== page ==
Apple-Rhubarb Refrigerator Jam

If you were to ask me what my favorite vegetable is, I’d be hard-pressed to come up with an answer.  I’m a big fan of veggies and am not likely to turn many of them away.  But there is one vegetable (that doesn’t even really feel like a vegetable – it feels more like a fruit if you ask me) that probably generates a particular kind of excitement in me that others can’t match.

chopped rhubarb and apples 2 - edited

I’m talking about you, Rhubarb.

Mmmmm. . . rhubarb.

I suppose the reason that it excites me so is that it comes and goes so quickly.  It’s that whole limited supply, time-constrained marketing ploy that Mother Nature clearly figured out long before the fancy advertising executives did.

Plus, it’s delicious, so it has that going for it.

rhubarb cooking down - edited

Rhubarb fascinates me, actually.  It’s beautiful.  Really truly beautiful.  The tall stalks are lovely and when you chop them up, the layers of color inside create an ombre effect that is so visually stimulating.  I love how it’s so firm in its raw state, but cooks and bakes up softly with ease.

This year, I have decided I need to stock up and freeze some rhubarb so that I can enjoy it for months to come, but for right now, I made jam.  Instead of going the traditional route, combining rhubarb with strawberries (which also would have been great, I’m sure), I decided to combine my rhubarb with apples and whip up a satisfying spread that delivers just a touch of sweetness to whatever it graces.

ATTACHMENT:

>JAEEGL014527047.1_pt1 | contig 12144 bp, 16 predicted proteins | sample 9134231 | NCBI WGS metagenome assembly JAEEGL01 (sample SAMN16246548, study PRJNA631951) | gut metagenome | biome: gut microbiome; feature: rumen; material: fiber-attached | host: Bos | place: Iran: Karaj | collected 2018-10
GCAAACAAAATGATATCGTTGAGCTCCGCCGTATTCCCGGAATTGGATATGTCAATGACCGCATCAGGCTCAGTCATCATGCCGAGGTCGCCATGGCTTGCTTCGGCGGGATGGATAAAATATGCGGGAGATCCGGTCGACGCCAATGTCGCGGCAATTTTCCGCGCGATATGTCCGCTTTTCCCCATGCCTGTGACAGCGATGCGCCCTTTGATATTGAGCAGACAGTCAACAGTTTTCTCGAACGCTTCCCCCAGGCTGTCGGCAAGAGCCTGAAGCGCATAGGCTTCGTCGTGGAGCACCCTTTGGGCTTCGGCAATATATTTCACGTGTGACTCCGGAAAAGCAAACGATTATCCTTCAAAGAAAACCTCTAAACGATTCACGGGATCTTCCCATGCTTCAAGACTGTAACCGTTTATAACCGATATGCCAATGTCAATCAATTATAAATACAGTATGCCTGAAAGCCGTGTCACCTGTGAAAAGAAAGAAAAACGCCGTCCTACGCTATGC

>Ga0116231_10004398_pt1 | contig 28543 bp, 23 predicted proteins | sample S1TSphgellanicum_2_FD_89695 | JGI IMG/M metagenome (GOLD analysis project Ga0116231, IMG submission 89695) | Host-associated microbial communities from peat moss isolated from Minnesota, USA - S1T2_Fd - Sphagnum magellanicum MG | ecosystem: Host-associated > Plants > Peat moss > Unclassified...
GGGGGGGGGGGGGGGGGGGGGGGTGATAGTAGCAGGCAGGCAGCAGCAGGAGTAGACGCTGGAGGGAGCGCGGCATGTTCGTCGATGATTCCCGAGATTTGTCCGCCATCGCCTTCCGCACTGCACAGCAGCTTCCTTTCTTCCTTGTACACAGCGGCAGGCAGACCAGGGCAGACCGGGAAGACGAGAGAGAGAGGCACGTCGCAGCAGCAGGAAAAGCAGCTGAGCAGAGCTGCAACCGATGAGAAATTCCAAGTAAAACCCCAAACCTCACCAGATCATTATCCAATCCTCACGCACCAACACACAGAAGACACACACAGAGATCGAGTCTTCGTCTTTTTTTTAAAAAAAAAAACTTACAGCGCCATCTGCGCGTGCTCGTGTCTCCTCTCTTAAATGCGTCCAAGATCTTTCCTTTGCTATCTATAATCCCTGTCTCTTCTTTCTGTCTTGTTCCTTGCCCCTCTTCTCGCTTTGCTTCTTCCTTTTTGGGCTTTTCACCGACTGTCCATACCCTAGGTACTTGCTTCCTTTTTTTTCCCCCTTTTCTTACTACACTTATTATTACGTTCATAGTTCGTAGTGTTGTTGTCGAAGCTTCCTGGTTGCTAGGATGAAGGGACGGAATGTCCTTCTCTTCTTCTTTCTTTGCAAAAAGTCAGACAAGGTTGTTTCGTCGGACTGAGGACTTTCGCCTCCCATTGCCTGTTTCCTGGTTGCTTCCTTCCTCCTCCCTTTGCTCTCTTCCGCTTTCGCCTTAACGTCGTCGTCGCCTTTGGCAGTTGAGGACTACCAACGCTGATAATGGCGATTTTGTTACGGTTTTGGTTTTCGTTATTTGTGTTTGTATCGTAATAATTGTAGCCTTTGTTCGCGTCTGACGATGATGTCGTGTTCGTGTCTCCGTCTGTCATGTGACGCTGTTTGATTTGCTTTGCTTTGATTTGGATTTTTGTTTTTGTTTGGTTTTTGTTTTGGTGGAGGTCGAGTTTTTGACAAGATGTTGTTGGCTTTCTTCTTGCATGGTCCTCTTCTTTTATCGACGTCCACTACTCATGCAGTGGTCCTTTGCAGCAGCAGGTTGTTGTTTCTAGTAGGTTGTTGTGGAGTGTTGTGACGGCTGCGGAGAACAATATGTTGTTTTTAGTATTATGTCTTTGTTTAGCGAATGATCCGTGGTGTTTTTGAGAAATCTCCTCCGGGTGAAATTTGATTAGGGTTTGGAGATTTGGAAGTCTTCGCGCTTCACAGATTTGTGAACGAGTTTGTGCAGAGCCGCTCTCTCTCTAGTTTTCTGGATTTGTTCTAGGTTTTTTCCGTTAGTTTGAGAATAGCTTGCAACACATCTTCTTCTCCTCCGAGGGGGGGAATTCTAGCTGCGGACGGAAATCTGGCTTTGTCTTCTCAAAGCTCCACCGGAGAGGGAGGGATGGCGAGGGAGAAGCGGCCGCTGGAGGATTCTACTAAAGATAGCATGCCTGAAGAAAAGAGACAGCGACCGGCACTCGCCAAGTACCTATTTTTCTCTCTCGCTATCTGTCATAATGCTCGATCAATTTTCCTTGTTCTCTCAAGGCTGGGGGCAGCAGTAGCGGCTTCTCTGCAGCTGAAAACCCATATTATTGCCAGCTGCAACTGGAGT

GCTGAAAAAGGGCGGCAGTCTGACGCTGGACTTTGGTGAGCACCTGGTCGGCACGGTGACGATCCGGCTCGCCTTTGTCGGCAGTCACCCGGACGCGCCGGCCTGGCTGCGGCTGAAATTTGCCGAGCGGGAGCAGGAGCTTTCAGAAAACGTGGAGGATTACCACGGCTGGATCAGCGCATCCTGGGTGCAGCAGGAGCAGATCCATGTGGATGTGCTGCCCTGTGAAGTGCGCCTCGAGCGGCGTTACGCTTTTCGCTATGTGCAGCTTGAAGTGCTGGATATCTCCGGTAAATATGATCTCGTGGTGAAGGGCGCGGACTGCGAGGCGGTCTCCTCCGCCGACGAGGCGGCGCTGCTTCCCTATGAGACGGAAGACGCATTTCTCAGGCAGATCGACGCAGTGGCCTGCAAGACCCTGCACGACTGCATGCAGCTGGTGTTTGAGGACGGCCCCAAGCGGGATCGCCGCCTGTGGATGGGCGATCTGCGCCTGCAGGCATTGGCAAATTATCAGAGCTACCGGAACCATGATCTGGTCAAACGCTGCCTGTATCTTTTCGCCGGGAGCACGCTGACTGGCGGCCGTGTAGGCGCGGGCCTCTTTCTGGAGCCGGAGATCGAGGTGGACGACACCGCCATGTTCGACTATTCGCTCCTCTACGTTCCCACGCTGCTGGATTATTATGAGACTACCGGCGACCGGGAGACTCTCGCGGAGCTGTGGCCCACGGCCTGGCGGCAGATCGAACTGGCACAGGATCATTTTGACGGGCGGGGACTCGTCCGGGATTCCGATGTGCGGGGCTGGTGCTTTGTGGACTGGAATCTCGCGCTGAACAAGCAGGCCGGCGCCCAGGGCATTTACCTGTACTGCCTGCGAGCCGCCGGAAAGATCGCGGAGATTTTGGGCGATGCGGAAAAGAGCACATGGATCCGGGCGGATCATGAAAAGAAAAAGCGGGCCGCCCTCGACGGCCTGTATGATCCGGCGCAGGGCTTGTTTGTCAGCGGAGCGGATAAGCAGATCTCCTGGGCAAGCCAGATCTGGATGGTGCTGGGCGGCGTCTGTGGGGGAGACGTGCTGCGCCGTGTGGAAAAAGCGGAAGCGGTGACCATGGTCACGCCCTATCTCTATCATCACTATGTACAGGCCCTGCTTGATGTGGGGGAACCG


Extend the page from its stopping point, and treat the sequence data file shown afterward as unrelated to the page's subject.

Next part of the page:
view from top into jar 2 - edited

Enjoy.

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Apple-Rhubarb Refrigerator Jam jam in jar 3 - edited

Makes 1 – 1 1/2 cups

Ingredients:

  • 2 cups rhubarb, chopped
  • 1 cup apple, unpeeled, chopped (I used a Granny Smith)
  • 1 cup sugar or sugar alternative of your choice
  • ¼ tspn ground ginger
  • ¼ cup freshly squeezed lemon juice

Method:

In a heavy bottomed pot, combine all ingredients over med-high heat.  Bring to a low boil and then reduce heat to low-medium, so that it simmers gently.  Cook, stirring frequently and skimming off any foam that may develop on the top.  Using the back of your spoon or a potato masher, break up the chunks of rhubarb and apple as they soften and break down.  The jam is ready when it has become thick and viscous enough to coat the back of a wooden spoon.  Remove from heat.  Pour into a glass jar and let sit, uncovered at room temperature until cool.  The jam will keep in the refrigerator for 3-4 weeks.